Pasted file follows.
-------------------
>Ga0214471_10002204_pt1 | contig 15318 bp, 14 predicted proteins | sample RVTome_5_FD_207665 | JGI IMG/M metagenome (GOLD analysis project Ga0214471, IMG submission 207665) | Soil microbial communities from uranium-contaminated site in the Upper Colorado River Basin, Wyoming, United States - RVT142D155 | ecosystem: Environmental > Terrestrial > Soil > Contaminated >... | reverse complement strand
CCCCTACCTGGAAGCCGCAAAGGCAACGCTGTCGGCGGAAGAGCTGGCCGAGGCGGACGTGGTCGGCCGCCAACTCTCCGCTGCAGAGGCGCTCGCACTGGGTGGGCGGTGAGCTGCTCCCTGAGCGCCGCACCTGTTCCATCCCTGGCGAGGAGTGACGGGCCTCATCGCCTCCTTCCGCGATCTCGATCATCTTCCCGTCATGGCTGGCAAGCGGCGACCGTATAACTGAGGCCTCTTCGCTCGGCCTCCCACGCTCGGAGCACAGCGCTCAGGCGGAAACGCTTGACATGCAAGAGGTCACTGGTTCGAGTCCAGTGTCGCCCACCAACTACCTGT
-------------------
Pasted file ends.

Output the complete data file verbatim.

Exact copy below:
>Ga0214471_10002204_pt1 | contig 15318 bp, 14 predicted proteins | sample RVTome_5_FD_207665 | JGI IMG/M metagenome (GOLD analysis project Ga0214471, IMG submission 207665) | Soil microbial communities from uranium-contaminated site in the Upper Colorado River Basin, Wyoming, United States - RVT142D155 | ecosystem: Environmental > Terrestrial > Soil > Contaminated >... | reverse complement strand
CCCCTACCTGGAAGCCGCAAAGGCAACGCTGTCGGCGGAAGAGCTGGCCGAGGCGGACGTGGTCGGCCGCCAACTCTCCGCTGCAGAGGCGCTCGCACTGGGTGGGCGGTGAGCTGCTCCCTGAGCGCCGCACCTGTTCCATCCCTGGCGAGGAGTGACGGGCCTCATCGCCTCCTTCCGCGATCTCGATCATCTTCCCGTCATGGCTGGCAAGCGGCGACCGTATAACTGAGGCCTCTTCGCTCGGCCTCCCACGCTCGGAGCACAGCGCTCAGGCGGAAACGCTTGACATGCAAGAGGTCACTGGTTCGAGTCCAGTGTCGCCCACCAACTACCTGT